During your stay, the hospital staff will take steps to reduce your chance of infection, such as: Washing their handsWearing gloves or masksKeeping your incisions covered
There are also steps you can take to reduce your chance of infection, such as: Washing your hands often and reminding your healthcare providers to do the sameReminding your healthcare providers to wear gloves or masksNot allowing others to touch your incision
You may have to restrict some of your activities while you recover. This may take 4-6 weeks. Home care may include: Caring for your surgical wound and monitoring for signs of infectionExercises to strengthen your pelvic floorPhysical therapy or rehabilitation
It is important for you to monitor your recovery after you leave the hospital. Alert your doctor to any problems right away. If any of the following occur, call your doctor: Signs of infection, including fever and chillsRedness, swelling, increasing pain, heavy bleeding, or discharge from the incision and/or stoma sitePersistent nausea and/or vomitingPain that you cannot control with the medications you were givenInability to urinate or difficulty urinating, extreme cloudiness or pus in the urine, a bad odor to the urine
If you think you have an emergency, call for medical help right away.
Aboumarzouk OM, Drewa T, Olejniczak P, Chlosta PL. Laparoscopic radical cystectomy: A 5-year review of a single institute's operative data and complications and a systematic review of the literature.
Int Braz J Urol. 2012;38(3):330-340.
Bladder cancer facts. AP John Institute for Cancer Research website. Available at:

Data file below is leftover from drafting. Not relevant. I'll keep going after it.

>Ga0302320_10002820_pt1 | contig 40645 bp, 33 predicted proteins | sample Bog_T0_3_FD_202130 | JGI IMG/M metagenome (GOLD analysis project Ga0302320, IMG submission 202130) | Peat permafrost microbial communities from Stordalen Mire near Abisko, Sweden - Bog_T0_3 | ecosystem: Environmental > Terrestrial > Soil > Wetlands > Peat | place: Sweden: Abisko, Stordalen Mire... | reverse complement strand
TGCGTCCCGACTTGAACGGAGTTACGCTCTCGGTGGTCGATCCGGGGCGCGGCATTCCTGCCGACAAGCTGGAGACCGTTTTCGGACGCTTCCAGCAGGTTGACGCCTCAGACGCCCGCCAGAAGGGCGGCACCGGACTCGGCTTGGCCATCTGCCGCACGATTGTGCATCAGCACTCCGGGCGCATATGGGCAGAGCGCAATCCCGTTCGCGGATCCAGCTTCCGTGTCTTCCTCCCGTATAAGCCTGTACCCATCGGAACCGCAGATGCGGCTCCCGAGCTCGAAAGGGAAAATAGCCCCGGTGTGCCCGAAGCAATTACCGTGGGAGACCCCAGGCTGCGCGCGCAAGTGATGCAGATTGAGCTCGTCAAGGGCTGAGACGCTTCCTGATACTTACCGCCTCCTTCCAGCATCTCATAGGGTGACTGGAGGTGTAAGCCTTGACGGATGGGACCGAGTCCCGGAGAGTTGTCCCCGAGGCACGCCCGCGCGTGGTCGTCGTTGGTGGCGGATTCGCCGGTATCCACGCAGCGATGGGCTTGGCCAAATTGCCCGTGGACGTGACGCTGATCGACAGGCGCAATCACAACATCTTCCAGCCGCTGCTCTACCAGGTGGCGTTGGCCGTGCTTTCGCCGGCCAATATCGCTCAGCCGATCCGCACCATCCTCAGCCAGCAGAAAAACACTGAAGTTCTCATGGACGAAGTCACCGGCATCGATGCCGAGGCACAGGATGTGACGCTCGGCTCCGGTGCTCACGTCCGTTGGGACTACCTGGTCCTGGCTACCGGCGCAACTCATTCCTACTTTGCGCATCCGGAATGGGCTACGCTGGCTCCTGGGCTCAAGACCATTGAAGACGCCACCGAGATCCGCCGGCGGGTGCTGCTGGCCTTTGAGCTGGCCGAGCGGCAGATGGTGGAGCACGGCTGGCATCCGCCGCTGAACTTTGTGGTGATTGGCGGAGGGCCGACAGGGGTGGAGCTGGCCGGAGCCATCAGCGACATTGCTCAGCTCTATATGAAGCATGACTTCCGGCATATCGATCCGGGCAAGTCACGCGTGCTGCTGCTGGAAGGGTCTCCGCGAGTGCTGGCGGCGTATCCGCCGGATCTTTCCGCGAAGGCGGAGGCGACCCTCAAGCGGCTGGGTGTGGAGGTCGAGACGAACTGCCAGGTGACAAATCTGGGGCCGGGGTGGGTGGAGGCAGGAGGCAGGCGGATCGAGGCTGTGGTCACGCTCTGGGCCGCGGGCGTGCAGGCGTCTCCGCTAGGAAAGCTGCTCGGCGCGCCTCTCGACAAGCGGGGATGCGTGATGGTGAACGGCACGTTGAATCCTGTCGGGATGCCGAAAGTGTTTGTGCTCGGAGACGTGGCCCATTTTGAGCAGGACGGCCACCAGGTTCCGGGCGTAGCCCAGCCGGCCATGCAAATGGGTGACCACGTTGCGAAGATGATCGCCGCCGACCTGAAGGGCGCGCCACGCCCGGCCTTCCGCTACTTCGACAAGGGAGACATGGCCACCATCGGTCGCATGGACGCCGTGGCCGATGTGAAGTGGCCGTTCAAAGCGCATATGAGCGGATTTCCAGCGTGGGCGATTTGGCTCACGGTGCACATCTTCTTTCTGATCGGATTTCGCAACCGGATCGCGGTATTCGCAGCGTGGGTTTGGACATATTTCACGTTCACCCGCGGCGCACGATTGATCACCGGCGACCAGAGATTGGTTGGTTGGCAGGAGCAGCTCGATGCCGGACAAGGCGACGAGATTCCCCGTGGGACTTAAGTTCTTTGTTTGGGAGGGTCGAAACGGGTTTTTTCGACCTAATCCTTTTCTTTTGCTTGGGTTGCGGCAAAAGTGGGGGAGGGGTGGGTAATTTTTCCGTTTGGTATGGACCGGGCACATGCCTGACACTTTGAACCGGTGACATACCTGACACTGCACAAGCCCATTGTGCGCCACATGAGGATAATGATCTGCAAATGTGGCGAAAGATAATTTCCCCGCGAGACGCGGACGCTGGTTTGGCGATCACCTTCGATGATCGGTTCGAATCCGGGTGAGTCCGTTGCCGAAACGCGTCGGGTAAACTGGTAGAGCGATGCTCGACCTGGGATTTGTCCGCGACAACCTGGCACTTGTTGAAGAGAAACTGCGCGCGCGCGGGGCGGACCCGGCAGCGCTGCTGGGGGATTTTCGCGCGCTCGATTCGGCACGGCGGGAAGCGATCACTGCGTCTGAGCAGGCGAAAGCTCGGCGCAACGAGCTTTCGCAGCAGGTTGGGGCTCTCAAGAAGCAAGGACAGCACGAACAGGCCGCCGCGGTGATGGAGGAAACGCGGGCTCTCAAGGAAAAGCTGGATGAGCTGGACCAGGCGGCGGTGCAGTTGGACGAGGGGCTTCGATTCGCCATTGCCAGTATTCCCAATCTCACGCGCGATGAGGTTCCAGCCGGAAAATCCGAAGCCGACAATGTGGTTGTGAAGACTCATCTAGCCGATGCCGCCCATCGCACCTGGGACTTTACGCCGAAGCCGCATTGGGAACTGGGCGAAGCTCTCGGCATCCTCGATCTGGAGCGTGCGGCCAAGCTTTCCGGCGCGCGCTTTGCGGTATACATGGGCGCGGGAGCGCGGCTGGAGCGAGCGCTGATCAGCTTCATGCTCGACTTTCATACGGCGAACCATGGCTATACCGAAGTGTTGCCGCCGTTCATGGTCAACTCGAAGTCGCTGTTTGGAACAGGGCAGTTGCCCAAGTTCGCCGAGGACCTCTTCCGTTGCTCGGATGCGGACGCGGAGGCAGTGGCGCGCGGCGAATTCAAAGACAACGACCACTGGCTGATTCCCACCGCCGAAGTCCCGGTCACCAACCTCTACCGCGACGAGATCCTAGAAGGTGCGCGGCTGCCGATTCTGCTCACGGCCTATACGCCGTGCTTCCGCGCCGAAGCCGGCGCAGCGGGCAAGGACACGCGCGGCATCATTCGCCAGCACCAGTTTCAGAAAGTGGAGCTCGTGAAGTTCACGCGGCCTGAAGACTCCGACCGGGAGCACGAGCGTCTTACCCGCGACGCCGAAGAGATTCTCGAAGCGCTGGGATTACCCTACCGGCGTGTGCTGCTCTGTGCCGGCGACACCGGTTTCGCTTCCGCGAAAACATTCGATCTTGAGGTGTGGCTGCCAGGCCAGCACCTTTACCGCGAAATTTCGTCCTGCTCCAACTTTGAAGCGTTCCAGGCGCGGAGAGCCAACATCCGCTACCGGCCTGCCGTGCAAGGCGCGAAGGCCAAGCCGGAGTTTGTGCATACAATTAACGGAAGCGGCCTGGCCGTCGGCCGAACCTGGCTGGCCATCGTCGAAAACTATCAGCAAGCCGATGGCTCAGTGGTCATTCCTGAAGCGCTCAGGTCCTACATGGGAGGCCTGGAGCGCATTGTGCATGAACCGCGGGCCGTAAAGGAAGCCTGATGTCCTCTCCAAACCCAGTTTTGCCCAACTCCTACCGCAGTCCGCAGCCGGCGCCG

https://www.apjohncancerinstitute.org/cancer-types/bladder-cancer?page=cancer/bladder.htm. Accessed May 29, 2014.
Cystectomy information binder. Johns Hopkins Medicine website. Available at:
http://urology.jhu.edu/bladder/Cystectomy.pdf. Accessed May 29, 2014.
Liss MA, Kader AK.
Robotic-assisted laparoscopic radical cystectomy: history, techniques and outcomes.
World J Urol. 2013;31(3):489-497.
Maffezzini M, Campodonico F, Canepa G, Gerbi G, Parodi D. Current perioperative management of radical cystectomy with intestinal urinary reconstruction for muscle-invasive bladder cancer and reduction of the incidence of postoperative ileus.
Surg Oncol. 2008;17(1):41-48.
Last reviewed June 2015 by Michael Woods, MD
Please be aware that this information is provided to supplement the care provided by your physician. It is neither intended nor implied to be a substitute for professional medical advice. CALL YOUR HEALTHCARE PROVIDER IMMEDIATELY IF YOU THINK YOU MAY HAVE A MEDICAL EMERGENCY. Always seek the advice of your physician or other qualified health provider prior to starting any new treatment or with any questions you may have regarding a medical condition.
Copyright © EBSCO Publishing. All rights reserved.